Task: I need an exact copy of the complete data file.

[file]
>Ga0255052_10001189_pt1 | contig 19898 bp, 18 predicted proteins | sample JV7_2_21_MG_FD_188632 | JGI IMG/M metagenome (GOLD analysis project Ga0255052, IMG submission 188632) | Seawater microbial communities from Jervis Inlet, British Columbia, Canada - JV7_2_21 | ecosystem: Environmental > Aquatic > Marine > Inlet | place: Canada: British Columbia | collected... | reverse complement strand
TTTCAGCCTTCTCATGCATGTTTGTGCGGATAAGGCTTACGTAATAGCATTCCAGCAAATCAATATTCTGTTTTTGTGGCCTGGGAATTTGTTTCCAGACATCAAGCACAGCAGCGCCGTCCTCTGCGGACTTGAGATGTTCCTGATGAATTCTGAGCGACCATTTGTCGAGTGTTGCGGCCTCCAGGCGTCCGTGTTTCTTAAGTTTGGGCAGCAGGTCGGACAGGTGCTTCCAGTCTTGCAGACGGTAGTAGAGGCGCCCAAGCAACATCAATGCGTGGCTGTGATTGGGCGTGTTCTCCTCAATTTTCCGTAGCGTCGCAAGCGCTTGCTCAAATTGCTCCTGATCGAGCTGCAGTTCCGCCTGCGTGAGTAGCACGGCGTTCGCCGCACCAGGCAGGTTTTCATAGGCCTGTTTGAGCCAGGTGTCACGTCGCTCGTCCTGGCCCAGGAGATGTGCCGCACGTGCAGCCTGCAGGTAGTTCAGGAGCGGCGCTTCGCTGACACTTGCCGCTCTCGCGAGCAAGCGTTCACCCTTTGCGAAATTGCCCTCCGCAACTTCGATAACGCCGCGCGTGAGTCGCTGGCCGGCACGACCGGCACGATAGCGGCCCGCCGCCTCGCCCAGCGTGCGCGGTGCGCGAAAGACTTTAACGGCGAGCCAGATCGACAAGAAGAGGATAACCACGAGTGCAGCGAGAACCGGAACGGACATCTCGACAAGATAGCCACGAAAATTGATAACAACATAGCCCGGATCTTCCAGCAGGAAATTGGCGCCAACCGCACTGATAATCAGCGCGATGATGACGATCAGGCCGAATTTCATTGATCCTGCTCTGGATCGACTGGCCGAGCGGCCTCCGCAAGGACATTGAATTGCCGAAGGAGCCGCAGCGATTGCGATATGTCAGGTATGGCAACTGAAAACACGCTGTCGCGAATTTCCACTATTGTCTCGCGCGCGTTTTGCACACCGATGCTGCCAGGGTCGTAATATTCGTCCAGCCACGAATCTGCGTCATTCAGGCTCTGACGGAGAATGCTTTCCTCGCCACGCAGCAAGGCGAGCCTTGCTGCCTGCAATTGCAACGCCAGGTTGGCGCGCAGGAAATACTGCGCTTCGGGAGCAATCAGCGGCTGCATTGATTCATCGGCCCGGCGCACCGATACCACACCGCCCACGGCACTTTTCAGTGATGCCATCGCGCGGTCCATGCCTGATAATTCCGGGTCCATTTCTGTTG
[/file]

>Ga0255052_10001189_pt1 | contig 19898 bp, 18 predicted proteins | sample JV7_2_21_MG_FD_188632 | JGI IMG/M metagenome (GOLD analysis project Ga0255052, IMG submission 188632) | Seawater microbial communities from Jervis Inlet, British Columbia, Canada - JV7_2_21 | ecosystem: Environmental > Aquatic > Marine > Inlet | place: Canada: British Columbia | collected... | reverse complement strand
TTTCAGCCTTCTCATGCATGTTTGTGCGGATAAGGCTTACGTAATAGCATTCCAGCAAATCAATATTCTGTTTTTGTGGCCTGGGAATTTGTTTCCAGACATCAAGCACAGCAGCGCCGTCCTCTGCGGACTTGAGATGTTCCTGATGAATTCTGAGCGACCATTTGTCGAGTGTTGCGGCCTCCAGGCGTCCGTGTTTCTTAAGTTTGGGCAGCAGGTCGGACAGGTGCTTCCAGTCTTGCAGACGGTAGTAGAGGCGCCCAAGCAACATCAATGCGTGGCTGTGATTGGGCGTGTTCTCCTCAATTTTCCGTAGCGTCGCAAGCGCTTGCTCAAATTGCTCCTGATCGAGCTGCAGTTCCGCCTGCGTGAGTAGCACGGCGTTCGCCGCACCAGGCAGGTTTTCATAGGCCTGTTTGAGCCAGGTGTCACGTCGCTCGTCCTGGCCCAGGAGATGTGCCGCACGTGCAGCCTGCAGGTAGTTCAGGAGCGGCGCTTCGCTGACACTTGCCGCTCTCGCGAGCAAGCGTTCACCCTTTGCGAAATTGCCCTCCGCAACTTCGATAACGCCGCGCGTGAGTCGCTGGCCGGCACGACCGGCACGATAGCGGCCCGCCGCCTCGCCCAGCGTGCGCGGTGCGCGAAAGACTTTAACGGCGAGCCAGATCGACAAGAAGAGGATAACCACGAGTGCAGCGAGAACCGGAACGGACATCTCGACAAGATAGCCACGAAAATTGATAACAACATAGCCCGGATCTTCCAGCAGGAAATTGGCGCCAACCGCACTGATAATCAGCGCGATGATGACGATCAGGCCGAATTTCATTGATCCTGCTCTGGATCGACTGGCCGAGCGGCCTCCGCAAGGACATTGAATTGCCGAAGGAGCCGCAGCGATTGCGATATGTCAGGTATGGCAACTGAAAACACGCTGTCGCGAATTTCCACTATTGTCTCGCGCGCGTTTTGCACACCGATGCTGCCAGGGTCGTAATATTCGTCCAGCCACGAATCTGCGTCATTCAGGCTCTGACGGAGAATGCTTTCCTCGCCACGCAGCAAGGCGAGCCTTGCTGCCTGCAATTGCAACGCCAGGTTGGCGCGCAGGAAATACTGCGCTTCGGGAGCAATCAGCGGCTGCATTGATTCATCGGCCCGGCGCACCGATACCACACCGCCCACGGCACTTTTCAGTGATGCCATCGCGCGGTCCATGCCTGATAATTCCGGGTCCATTTCTGTTG